You’ve just written a history of America from Columbus to Clinton; what do you put on the cover?
For the last several years Douglas Brinkley has been working on a massive illustrated narrative, The American Heritage New History of the United States , to be published this month by Simon & Schuster. This essay is adapted from the introduction.
After considering literally hundreds of images for the dust jacket of my new American history, I selected Grant Wood’s fantasy farmscape Stone City . Although most Americans know Wood, a native of Iowa, for his famous 1930 painting American Gothic , permanently housed at the Art Institute of Chicago but regularly reproduced on everything from corn-flakes boxes to computer commercials, he was in fact a prolific student of the faces of America. The model for the stern, steely-eyed woman in American Gothic was Wood’s sister Nan; the overalls-clad gentleman with the pitchfork was his dentist, Dr. B. H. McKeeby. Exhibited in Chicago shortly after it was completed, the painting was declared a masterpiece and its creator recognized as one of the regionalists who—along with Thomas Hart Benton and John Steuart Curry—could lead the American Midwest out of its so-called provincial stupor. Yet Wood was also forced to explain to New York critics that American Gothic was never meant to be a realistic portrait of Iowa farmers. “The people in American Gothic are not farmers but are small-town, as the shirt on the man indicates,” he said. “They are American, however, and it is unfair to localize them to Iowa.”
Equally unfair is the way Grant has been treated by the highbrow art world since his death in 1942. In the October 1983 issue of The New Criterion , the periodical’s founder-editor Hilton Kramer attacked Wood as “phony,” calling his paintings “trashy” and his stock-in-trade “fakery.” Yet I believe it was Kramer who was removed from the lives of ordinary Americans—and thus failed to appreciate that Wood was actually conducting a sardonic revolt against the cities, stylizing farmscapes and Midwesterners to keep the American dream alive during the Great Depression; the painter was celebrating the agrarian myth and lampooning it at the same time. But Wood, who had himself lived in Cedar Rapids, Iowa, also agreed with Daniel Webster that “when tillage begins, other arts follow. The farmers, therefore, are the founders of human civilization.” Wood even painted a mural for the Iowa State University library titled When Tillage Begins, Other Arts Follow .
Using the agricultural landscape fantasy Stone City on the cover of the History of the United States is my revenge on Hilton Kramer for calling the ingenious Grant Wood a “shallow hapless artist.” Kramer would have had Wood paint angst-ridden realistic portraits of the misery of farm labor, all calloused hands and manure heaps, wretched droughts and insect plagues. Instead, in Stone City Wood offered a bucolic Midwestern dreamscape, and the working farmers of America embraced it with old-fashioned pragmatism, a nod, and a wink. Wood liked to tell the story of the time when Stone City was displayed at a state fair on the outskirts of Des Moines: Farmers viewing the painting inevitably commented on its deficiencies. They snickered, for example, that no farmer would plant corn on a steep hill like that or build a barn so close to a river that would likely flood. Wood liked to stand around incognito just to hear the critiques. “The farmer would get up close to the picture, inspect it and back away, shaking his head,” Wood recalled. “I went up and stood beside him, thinking he would say something about the painting, and sure enough he did. Pretty soon he shook his head more vigorously than ever and said: ‘I wouldn’t give thirty-five cents an acre for that land.’”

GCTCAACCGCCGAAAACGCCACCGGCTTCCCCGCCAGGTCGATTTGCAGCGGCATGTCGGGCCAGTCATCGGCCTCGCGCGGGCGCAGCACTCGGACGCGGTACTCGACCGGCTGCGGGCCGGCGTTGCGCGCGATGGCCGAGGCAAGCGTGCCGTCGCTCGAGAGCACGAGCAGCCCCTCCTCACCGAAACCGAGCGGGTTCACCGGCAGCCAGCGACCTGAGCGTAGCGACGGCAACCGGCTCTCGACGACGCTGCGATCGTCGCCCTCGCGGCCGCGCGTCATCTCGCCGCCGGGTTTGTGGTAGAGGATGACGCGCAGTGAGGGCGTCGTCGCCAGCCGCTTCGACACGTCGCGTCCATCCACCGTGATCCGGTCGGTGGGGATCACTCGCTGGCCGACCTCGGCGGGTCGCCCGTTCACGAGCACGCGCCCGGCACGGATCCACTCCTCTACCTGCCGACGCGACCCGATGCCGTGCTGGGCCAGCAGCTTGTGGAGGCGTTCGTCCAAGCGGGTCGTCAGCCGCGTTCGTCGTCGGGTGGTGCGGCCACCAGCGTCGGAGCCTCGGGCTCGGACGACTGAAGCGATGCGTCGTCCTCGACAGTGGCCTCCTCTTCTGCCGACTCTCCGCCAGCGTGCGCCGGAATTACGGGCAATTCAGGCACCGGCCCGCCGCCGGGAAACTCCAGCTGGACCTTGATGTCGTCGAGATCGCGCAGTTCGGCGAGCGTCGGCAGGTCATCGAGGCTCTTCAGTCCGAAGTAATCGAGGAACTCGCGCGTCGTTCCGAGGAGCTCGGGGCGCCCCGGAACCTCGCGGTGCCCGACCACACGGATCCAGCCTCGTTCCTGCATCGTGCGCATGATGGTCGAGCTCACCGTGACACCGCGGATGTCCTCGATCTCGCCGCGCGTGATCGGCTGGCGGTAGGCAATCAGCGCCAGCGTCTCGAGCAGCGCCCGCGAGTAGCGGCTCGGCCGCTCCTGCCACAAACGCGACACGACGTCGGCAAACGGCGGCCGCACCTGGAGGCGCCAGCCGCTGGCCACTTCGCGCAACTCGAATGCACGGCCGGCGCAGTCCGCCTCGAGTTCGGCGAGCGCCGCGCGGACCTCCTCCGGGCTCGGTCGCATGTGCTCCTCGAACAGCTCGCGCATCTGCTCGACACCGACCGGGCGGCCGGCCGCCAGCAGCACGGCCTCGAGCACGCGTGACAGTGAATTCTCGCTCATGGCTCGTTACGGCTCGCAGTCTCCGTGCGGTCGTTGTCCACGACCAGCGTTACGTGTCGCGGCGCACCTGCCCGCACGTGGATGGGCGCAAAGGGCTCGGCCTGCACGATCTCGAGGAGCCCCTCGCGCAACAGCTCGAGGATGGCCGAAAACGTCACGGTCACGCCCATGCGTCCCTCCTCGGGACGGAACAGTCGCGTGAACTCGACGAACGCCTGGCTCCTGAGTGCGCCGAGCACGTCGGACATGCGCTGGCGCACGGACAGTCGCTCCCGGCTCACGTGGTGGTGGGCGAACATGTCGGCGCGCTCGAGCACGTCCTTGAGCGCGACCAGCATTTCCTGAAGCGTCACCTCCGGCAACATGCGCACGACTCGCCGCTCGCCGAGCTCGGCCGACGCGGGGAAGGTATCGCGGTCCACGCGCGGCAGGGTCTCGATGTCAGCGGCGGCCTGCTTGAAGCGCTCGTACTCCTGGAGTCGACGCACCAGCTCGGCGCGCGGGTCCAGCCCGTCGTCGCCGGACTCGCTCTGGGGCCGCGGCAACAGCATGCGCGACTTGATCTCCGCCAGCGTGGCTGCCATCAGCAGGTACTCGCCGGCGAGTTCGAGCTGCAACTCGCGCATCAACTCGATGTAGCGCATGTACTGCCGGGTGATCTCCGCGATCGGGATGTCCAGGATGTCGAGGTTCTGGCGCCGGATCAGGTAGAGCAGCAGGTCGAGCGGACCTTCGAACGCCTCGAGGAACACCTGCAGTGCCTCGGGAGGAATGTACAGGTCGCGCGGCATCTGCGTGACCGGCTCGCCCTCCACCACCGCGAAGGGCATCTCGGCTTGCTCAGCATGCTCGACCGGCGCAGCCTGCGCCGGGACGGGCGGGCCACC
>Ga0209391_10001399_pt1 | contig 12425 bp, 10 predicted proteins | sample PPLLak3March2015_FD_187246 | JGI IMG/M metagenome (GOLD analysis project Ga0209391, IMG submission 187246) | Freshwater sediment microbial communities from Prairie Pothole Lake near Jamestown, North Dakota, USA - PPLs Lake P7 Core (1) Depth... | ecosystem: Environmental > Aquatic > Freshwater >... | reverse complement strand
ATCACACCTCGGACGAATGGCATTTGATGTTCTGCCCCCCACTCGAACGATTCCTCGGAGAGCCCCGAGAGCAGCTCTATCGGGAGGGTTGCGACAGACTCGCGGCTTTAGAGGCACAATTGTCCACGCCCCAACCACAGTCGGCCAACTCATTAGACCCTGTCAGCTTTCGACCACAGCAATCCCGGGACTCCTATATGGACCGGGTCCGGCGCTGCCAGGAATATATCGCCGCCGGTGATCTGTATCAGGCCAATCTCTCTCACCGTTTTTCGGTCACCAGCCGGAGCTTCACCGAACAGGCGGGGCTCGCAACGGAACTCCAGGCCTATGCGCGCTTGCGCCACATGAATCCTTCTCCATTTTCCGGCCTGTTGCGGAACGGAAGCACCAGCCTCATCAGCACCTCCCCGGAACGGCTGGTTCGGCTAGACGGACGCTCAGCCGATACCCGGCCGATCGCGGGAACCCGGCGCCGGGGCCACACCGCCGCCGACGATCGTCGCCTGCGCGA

In his 1987 book Grant Wood: A Study in American Art and Culture , James Dennis provides a remarkable explication of Stone City : the bulbous trees, the modern bridge built over the Wapsipinicon River, the curlicuing roadways, descending sun, and toyland buildings in a churchless farm town. But whatever its technical merits and agrarian flaws, Stone City triggers the history-minded imagination in varied ways. Gazing at the painting makes me realize, for example, how different our roads are from those in Europe. The highways of America ribbon into an endless horizon, whereas in Europe they typically end—or begin—in an enclosed communal space: a piazza , a place , an agora , a forum . The adage “All roads lead to Rome” applies in every great European capital; whether in Paris, London, or Rome, all roads converge upon the city. But the American pattern is different, as Manifest Destiny dictates: The grid disperses population centers outward, which is perhaps not surprising in a nation born of the pioneering frontier spirit.
And so Grant Wood’s road still rolls on today, into the quiet suburbs and their industrial parks, on into the abundant countryside, through Nebraska’s wheat farms and Colorado’s Rocky Mountains, to Promontory Point in Utah, where the transcontinental railroad’s golden spike connected East to West, to the slot arcades of Reno and the domed capitol in Sacramento, to Silicon Valley and on to the Hawaiian Islands, to our military bases in South Korea and throughout Western Europe, whence our nation’s founders came. Wood’s road did not start in Iowa; it began on the Atlantic Coast when the first settlers hitched their wagons and started plowing westward. Now the American road spans the globe, and the vehicles of our progress keep driving on ever forward toward the next horizon. It is my hope that this book will inspire the pioneers of tomorrow to take a few moments from their rush to ponder the ways of our past, and to learn from them.